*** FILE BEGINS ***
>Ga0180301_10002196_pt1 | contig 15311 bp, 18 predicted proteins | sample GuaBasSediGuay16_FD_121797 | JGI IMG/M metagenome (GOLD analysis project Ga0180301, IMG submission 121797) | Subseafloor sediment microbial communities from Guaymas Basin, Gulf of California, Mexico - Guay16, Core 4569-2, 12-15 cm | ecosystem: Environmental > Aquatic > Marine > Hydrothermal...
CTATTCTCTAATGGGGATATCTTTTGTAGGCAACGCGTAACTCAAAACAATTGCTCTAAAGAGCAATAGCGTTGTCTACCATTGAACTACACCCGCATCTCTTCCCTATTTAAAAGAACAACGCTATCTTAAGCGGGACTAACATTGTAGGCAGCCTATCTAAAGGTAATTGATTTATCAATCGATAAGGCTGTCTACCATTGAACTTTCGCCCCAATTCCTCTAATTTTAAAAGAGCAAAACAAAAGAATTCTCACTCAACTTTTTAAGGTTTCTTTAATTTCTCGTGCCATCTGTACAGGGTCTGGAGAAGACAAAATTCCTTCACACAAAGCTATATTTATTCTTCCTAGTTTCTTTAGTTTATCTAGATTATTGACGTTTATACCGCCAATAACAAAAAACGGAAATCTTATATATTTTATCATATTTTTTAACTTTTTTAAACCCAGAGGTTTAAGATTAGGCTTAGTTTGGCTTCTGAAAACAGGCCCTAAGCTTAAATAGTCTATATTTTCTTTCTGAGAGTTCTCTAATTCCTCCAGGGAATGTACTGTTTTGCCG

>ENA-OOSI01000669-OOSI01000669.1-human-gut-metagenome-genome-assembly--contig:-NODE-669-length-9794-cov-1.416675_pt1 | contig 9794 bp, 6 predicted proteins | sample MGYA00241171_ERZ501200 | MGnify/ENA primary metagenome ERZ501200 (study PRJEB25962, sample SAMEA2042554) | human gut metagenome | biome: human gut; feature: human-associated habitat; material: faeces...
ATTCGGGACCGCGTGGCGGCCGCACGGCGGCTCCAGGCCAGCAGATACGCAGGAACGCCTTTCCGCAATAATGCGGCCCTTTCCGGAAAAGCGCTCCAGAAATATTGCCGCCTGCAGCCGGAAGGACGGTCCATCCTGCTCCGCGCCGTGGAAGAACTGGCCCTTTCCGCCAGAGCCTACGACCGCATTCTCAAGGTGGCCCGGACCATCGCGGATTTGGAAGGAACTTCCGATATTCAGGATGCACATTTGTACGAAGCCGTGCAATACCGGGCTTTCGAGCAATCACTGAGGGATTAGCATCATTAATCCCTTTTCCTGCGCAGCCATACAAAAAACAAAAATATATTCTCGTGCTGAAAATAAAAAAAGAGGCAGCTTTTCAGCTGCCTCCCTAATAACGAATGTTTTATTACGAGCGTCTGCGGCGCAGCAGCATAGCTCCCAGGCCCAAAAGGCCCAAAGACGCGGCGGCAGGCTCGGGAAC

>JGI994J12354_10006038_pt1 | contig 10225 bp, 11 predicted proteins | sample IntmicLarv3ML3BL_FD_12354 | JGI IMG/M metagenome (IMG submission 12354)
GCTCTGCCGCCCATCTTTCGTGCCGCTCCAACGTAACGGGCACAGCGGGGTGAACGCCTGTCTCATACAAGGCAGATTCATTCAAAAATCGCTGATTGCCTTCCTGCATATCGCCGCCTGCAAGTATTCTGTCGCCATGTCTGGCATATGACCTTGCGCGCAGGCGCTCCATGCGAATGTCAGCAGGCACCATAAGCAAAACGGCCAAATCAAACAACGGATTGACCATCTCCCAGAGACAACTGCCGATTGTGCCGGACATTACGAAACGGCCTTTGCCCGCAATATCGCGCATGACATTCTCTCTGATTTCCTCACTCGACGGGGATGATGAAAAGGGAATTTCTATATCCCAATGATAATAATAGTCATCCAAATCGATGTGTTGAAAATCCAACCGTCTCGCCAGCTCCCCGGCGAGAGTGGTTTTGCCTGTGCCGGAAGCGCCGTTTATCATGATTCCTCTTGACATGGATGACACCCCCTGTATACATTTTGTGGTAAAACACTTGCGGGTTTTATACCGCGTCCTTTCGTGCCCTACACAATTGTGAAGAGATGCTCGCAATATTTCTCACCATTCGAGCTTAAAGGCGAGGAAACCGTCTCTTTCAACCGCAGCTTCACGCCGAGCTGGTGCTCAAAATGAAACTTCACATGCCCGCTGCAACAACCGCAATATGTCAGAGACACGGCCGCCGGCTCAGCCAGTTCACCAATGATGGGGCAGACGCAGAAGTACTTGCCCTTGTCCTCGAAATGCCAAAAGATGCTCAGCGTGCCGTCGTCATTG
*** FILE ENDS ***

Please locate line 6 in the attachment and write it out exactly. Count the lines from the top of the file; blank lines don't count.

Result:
GCTCTGCCGCCCATCTTTCGTGCCGCTCCAACGTAACGGGCACAGCGGGGTGAACGCCTGTCTCATACAAGGCAGATTCATTCAAAAATCGCTGATTGCCTTCCTGCATATCGCCGCCTGCAAGTATTCTGTCGCCATGTCTGGCATATGACCTTGCGCGCAGGCGCTCCATGCGAATGTCAGCAGGCACCATAAGCAAAACGGCCAAATCAAACAACGGATTGACCATCTCCCAGAGACAACTGCCGATTGTGCCGGACATTACGAAACGGCCTTTGCCCGCAATATCGCGCATGACATTCTCTCTGATTTCCTCACTCGACGGGGATGATGAAAAGGGAATTTCTATATCCCAATGATAATAATAGTCATCCAAATCGATGTGTTGAAAATCCAACCGTCTCGCCAGCTCCCCGGCGAGAGTGGTTTTGCCTGTGCCGGAAGCGCCGTTTATCATGATTCCTCTTGACATGGATGACACCCCCTGTATACATTTTGTGGTAAAACACTTGCGGGTTTTATACCGCGTCCTTTCGTGCCCTACACAATTGTGAAGAGATGCTCGCAATATTTCTCACCATTCGAGCTTAAAGGCGAGGAAACCGTCTCTTTCAACCGCAGCTTCACGCCGAGCTGGTGCTCAAAATGAAACTTCACATGCCCGCTGCAACAACCGCAATATGTCAGAGACACGGCCGCCGGCTCAGCCAGTTCACCAATGATGGGGCAGACGCAGAAGTACTTGCCCTTGTCCTCGAAATGCCAAAAGATGCTCAGCGTGCCGTCGTCATTG